‘We’re All In It Together’: Community Fights For School Funding

By Blair Waltman-Alexin | Friday, May 12th 2023

“Hi, I’m Suzy Moore, and I’m here with Parmer Lane Elementary, and we’re here to ask, please fund our public schools.”

That was the message Moore repeated as she and other parents trekked through the heart of the Texas Capitol. She’d advocated for bills in the past, but never to this extent.

“This, having it hit so close to home with our school facing closure, activated me and so many people in our community,” Moore says. “There’s a lot of folks who have done a lot of work to rally everyone.”

Moore is just one of many Pflugerville ISD community members who are pushing for increased public school funding from the state. They’re hoping the funds can help pull the district out of a budget shortfall and stave off potential school closures. For many, this is their first time to contact lawmakers. Others are focusing their efforts on local elections. But they’re part of a growing number of parents across the state advocating for a change in school funding.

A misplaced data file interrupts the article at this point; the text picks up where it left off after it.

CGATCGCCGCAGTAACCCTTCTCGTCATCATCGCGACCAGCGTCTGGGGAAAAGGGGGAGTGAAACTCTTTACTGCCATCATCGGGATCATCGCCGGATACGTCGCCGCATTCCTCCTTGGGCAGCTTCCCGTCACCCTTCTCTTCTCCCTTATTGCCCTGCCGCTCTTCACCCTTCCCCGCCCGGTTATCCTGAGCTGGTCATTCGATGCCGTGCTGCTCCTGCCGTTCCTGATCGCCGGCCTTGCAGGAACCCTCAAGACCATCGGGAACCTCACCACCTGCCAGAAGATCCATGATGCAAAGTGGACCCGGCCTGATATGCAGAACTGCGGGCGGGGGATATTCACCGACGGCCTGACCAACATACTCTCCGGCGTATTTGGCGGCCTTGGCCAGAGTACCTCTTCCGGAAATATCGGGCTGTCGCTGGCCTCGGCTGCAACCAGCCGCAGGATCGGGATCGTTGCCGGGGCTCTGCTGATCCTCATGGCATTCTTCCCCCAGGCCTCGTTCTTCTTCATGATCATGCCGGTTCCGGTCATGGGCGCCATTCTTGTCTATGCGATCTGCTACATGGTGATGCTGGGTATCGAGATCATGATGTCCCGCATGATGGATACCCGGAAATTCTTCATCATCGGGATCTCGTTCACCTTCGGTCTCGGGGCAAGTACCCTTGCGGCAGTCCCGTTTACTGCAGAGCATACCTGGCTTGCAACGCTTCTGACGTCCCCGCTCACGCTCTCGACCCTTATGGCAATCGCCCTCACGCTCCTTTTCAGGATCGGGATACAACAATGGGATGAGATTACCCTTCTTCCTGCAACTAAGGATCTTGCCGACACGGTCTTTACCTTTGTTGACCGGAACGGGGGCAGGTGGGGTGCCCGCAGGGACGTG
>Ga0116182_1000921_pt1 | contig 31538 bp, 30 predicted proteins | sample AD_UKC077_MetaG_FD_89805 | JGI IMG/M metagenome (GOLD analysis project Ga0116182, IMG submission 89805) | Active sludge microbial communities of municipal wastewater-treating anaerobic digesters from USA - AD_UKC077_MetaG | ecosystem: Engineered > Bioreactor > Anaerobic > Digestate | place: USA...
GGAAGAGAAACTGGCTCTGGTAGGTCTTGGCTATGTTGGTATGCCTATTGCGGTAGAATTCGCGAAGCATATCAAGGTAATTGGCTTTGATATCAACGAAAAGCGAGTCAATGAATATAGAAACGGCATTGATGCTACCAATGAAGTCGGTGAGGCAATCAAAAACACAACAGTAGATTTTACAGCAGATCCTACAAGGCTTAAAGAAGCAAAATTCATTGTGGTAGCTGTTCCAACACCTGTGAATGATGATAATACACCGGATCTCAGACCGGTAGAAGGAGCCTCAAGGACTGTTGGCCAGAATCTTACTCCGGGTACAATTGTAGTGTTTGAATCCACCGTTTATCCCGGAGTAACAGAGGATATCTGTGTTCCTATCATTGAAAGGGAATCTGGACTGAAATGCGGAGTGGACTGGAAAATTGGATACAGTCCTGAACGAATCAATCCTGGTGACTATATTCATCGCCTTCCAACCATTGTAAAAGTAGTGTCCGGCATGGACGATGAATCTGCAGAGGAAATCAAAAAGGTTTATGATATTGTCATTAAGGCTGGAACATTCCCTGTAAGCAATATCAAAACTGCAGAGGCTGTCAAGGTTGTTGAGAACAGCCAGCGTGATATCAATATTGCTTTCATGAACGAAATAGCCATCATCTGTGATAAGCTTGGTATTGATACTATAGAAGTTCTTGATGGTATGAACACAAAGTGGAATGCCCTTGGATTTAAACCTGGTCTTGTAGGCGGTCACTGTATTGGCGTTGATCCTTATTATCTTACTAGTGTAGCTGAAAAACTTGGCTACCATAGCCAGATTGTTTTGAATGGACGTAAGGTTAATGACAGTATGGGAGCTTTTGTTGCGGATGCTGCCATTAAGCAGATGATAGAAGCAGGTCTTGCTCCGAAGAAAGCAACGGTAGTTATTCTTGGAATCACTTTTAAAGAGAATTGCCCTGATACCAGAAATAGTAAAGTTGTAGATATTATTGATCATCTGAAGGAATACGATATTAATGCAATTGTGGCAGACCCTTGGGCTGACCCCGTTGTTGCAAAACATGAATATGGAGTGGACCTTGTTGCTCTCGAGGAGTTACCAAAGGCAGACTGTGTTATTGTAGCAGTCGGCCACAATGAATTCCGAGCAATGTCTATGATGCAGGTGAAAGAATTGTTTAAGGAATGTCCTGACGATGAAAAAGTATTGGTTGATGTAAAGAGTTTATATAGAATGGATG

“Now we’re all in it together to go lobby at the state,” Moore says.

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The south steps of the Texas state capitol. Several bills have advanced that would increase school funding, but not to the level many advocates have been pushing for.

PfISD is facing a multi-million dollar budget shortfall brought on by a combination of issues. Enrollment and attendance have dropped in the wake of the pandemic. New charter schools in the area are also cutting into attendance numbers, according to school officials. The district’s payment to the recapture system has increased, from an estimated $12 million to roughly $20 million. And inflation has impacted the district’s bottom line. The district considered closing schools before setting aside those plans in February. But PfISD Superintendent Doug Killian says the district may still have to shutter campuses.

“Sad to say, yes, it’s back on the table,” Killian says. “If the legislature doesn't help us out with as much money as we need, or we magically get a lot more students to make our buildings more efficient, it’s something this board will have to look at in January.”